As McDonogh's girls lacrosse winning streak ballooned toward a record-tying 103 games, the top programs along the East Coast wanted a crack at ending the Eagles' run. Coach Chris Robinson gave as many of them a shot as possible.
For the third straight year, the Eagles opened their season at Vero Beach, Fla., beating three nationally-ranked teams — including Vero Beach, which was ranked second behind the Eagles in one national preseason poll. Then, the Eagles came home to go after their sixth straight title in what is widely considered the toughest conference in the country, the Interscholastic Athletic Association of Maryland A Conference.
"Every team that we see has six or seven Division I players," Robinson said, "and some teams, like [Notre Dame Prep], have 15 of them. We haven't been a team that's dodged any competition. We've played the best from New York and Pennsylvania, Virginia, Florida and Georgia, wherever. Over the last five years, we've played everybody we could get on our schedule and fit in by league rules, so it's been kind amazing we've been able to [win 103 straight] with the competition we've played.
"There's not really any [top] team out there that we haven't played at some point."
With Monday's 16-9 win at No. 2 Marriotts Ridge, the Eagles reached the 103 milestone, tying what is widely believed to be the national record for consecutive girls lacrosse victories, although no organization keeps such records for public and private schools. Loch Raven set the record between 1973 and 1982 and Mount Hebron matched it from 2001 to 2007.
Under Robinson — a 1986 Loch Raven graduate who coached six years at Mount Hebron including the first year of the Vikings' streak — McDonogh hasn't lost since falling to Canandaigua (N.Y.) on April 11, 2009 and has been ranked No. 1 in the country for four straight years.
To many, the Eagles' run against such top-notch competition makes their streak the most impressive of the three, but in a sport that has changed so much over 41 years — in everything from numbers to equipment to rules to style — that's not an easy assessment.
"Obviously, any time you win that many games in a row, as much as people want to say it happened for this reason or it happened for that reason, when it's 103 in a row, that's a lot of games and a lot of talent," said Jackie Doherty, who played for Mount Hebron through the final year of its streak.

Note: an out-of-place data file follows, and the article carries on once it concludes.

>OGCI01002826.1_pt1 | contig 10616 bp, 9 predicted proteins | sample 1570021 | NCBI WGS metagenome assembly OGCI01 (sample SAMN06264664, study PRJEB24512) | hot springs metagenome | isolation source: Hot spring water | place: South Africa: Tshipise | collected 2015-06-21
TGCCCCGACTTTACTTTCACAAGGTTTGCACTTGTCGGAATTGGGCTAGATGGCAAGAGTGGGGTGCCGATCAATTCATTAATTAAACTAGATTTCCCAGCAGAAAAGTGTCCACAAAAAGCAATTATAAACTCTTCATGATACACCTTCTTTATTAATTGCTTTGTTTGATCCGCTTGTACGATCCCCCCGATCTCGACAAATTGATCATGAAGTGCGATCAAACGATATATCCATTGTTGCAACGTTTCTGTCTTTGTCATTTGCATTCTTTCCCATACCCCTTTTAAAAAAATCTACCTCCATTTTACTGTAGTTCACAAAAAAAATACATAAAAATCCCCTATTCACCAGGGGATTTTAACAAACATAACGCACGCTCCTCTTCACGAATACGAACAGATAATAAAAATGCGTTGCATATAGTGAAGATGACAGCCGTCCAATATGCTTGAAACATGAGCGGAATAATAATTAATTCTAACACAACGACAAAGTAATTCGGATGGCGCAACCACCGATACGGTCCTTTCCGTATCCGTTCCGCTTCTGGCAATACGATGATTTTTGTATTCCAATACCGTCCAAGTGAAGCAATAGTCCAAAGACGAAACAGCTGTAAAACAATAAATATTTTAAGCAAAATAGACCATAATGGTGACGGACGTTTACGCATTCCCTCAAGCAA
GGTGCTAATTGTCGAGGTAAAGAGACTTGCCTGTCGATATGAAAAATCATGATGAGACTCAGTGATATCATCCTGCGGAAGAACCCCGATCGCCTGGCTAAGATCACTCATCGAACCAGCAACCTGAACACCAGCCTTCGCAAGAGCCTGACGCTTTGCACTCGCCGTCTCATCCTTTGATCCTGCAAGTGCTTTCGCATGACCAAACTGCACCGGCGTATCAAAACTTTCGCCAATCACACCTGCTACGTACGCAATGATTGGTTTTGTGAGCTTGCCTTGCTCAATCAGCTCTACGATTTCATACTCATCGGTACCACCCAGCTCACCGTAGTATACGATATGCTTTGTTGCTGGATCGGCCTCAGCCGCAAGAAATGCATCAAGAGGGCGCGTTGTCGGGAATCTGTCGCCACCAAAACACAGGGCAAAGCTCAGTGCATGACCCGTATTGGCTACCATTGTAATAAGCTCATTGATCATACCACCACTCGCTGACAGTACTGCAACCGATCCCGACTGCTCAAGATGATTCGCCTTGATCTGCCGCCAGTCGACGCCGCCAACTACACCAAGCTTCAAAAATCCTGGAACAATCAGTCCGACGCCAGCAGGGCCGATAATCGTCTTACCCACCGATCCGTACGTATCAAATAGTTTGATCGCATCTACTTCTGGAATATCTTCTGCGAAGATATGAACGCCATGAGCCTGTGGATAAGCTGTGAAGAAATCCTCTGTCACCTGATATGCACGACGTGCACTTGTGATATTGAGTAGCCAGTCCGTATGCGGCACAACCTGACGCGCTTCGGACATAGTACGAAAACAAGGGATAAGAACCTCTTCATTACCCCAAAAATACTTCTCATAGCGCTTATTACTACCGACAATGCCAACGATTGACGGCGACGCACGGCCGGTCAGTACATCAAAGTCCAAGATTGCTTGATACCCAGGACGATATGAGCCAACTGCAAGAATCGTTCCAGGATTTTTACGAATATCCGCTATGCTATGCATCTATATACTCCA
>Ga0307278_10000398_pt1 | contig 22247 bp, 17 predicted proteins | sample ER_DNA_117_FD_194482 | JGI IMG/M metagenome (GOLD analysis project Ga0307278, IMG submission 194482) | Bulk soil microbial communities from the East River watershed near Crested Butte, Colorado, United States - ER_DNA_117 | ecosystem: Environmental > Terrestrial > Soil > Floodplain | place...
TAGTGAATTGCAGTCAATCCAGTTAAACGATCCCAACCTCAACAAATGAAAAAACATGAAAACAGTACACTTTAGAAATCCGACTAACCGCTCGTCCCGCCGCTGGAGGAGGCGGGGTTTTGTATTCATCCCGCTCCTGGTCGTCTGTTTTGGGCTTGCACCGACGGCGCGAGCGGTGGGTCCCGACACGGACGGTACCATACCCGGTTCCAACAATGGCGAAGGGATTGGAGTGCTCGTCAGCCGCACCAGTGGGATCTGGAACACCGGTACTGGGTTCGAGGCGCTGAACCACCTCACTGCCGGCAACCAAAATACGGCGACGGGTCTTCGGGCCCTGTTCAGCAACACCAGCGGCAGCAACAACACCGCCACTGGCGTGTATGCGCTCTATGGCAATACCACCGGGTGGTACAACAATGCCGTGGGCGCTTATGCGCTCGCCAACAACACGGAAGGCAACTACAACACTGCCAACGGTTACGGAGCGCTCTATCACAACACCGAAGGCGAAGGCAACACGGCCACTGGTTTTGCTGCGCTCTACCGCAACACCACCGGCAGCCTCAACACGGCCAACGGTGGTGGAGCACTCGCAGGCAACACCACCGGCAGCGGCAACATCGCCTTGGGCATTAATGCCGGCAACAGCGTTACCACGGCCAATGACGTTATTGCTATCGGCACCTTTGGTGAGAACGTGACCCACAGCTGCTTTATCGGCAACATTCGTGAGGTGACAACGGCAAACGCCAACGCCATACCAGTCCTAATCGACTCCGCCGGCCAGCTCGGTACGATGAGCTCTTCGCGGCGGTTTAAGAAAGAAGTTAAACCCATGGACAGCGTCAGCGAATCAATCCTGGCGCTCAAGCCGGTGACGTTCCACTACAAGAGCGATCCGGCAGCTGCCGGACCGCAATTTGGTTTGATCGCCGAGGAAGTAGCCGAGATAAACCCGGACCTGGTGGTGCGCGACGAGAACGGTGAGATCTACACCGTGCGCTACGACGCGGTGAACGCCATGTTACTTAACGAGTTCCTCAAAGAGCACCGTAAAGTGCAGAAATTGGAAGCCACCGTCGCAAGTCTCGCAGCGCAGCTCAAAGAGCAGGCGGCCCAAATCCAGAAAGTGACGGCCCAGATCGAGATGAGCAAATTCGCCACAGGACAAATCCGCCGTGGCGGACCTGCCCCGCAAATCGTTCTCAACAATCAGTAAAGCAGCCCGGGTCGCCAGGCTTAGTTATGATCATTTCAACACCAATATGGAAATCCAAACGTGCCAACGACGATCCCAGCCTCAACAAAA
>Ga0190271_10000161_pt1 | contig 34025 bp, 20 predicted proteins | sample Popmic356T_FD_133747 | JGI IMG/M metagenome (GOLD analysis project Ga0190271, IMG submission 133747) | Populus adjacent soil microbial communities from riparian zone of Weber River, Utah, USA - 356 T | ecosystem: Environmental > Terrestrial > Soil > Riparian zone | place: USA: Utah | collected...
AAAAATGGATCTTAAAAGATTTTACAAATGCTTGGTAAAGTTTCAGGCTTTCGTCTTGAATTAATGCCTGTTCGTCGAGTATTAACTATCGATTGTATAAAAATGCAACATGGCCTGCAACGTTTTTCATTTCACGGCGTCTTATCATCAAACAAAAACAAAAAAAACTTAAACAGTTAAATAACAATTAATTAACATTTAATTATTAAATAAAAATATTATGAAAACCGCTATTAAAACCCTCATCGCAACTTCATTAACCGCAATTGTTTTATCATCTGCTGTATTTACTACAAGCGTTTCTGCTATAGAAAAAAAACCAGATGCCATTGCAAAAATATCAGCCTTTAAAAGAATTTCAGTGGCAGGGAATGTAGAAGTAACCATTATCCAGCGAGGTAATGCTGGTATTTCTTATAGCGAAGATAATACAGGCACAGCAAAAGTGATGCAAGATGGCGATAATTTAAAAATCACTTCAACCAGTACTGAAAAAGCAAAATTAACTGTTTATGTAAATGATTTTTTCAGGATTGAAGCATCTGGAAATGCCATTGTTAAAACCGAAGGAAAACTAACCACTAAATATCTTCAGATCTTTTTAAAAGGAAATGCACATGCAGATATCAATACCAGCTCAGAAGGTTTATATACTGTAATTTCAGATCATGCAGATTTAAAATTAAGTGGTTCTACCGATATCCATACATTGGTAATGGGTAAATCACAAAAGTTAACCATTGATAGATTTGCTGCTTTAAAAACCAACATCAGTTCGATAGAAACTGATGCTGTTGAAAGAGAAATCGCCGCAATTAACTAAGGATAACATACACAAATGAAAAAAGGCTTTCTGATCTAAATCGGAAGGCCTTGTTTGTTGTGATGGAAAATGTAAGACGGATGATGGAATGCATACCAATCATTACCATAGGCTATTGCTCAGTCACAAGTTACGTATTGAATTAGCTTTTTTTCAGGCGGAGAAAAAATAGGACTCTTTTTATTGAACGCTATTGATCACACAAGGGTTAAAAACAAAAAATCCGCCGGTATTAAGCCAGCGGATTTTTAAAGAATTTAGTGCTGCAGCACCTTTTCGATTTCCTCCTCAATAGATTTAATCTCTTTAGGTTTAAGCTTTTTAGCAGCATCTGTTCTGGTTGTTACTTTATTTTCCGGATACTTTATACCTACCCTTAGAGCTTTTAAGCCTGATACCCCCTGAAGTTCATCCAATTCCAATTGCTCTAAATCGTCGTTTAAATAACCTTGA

The changing landscape
Loch Raven and Mount Hebron also played top-level competition — there just wasn't as much of it.
That was especially true during Loch Raven's run when only private schools and a few Maryland counties played the game. The Raiders' streak started in 1973 — 15 years before Mount Hebron and the rest of Howard County added girls lacrosse, and three years before McDonogh began admitting girls.
Coach Joy Nuttall's Raiders, who had a 104-game unbeaten streak that included a tie, played with wooden sticks and without hard boundaries, restraining lines or protective eyewear.
There were no club teams. Recreation-level lacrosse was just getting started. Loch Raven star Sandy Lanahan, who went on to play for Maryland's first national champion team, was the first Baltimore County player to get a lacrosse scholarship.
Notre Dame Prep coach Mary Bartel was the goalie for Perry Hall when it lost to Loch Raven in the 1977 Baltimore County championship. She also coached against Mount Hebron and McDonogh during their streaks.
"To me, Loch Raven's streak is the most unique," Bartel said. "Those girls and coaches accomplished those wins before people lived and died for lacrosse. Many of the kids who played for Joy Nuttall played three sports. There were no clubs. Kids today are playing lacrosse all year round and that's the only sport they play."
The Raiders played fewer games in a season, but they kept their streak going for a decade. That's twice as long as McDonogh's run and four years longer than Mount Hebron's.
"A decade of not losing, regardless of where the game was [in its evolution] or anything like that — it was still an even playing field — is very impressive," Robinson said. "The game has changed immensely since then, but 10 years? That's crazy."
By the time Mount Hebron's streak began in 2001, girls lacrosse was practically a different sport. Not only had the sticks, the field and many rules changed, but club lacrosse was starting to take hold.
Mount Hebron's first coach, P.J. Kesmodel, started the Hero's club lacrosse program in Howard County in the late 1990s and the Vikings' 2007 seniors were playing for the M&D Lacrosse Club founded by Robinson, who began his coaching career as Kesmodel's assistant at Mount Hebron. Brooke Kuhl-McClelland, who succeeded Robinson as Vikings coach from 2002 to 2010, also coached in M&D.
Unlike the Raiders, who played lacrosse for a few months a year, the Vikings were starting to play year round.